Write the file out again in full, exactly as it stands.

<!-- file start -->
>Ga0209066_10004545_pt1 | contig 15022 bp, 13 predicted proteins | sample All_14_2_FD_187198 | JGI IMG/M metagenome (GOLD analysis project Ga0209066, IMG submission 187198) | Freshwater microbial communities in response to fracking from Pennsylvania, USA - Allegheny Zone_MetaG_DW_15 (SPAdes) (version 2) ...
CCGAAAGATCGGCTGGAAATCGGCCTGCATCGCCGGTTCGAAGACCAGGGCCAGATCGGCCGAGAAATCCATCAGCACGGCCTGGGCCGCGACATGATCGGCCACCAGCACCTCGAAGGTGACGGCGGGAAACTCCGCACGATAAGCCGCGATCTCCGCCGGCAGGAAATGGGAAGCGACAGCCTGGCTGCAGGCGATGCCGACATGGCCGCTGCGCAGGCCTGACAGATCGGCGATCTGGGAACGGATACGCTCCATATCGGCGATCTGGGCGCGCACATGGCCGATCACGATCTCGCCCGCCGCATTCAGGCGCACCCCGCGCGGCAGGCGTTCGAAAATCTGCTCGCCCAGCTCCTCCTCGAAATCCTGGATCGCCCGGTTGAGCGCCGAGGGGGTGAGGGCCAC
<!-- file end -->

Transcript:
>Ga0209066_10004545_pt1 | contig 15022 bp, 13 predicted proteins | sample All_14_2_FD_187198 | JGI IMG/M metagenome (GOLD analysis project Ga0209066, IMG submission 187198) | Freshwater microbial communities in response to fracking from Pennsylvania, USA - Allegheny Zone_MetaG_DW_15 (SPAdes) (version 2) ...
CCGAAAGATCGGCTGGAAATCGGCCTGCATCGCCGGTTCGAAGACCAGGGCCAGATCGGCCGAGAAATCCATCAGCACGGCCTGGGCCGCGACATGATCGGCCACCAGCACCTCGAAGGTGACGGCGGGAAACTCCGCACGATAAGCCGCGATCTCCGCCGGCAGGAAATGGGAAGCGACAGCCTGGCTGCAGGCGATGCCGACATGGCCGCTGCGCAGGCCTGACAGATCGGCGATCTGGGAACGGATACGCTCCATATCGGCGATCTGGGCGCGCACATGGCCGATCACGATCTCGCCCGCCGCATTCAGGCGCACCCCGCGCGGCAGGCGTTCGAAAATCTGCTCGCCCAGCTCCTCCTCGAAATCCTGGATCGCCCGGTTGAGCGCCGAGGGGGTGAGGGCCAC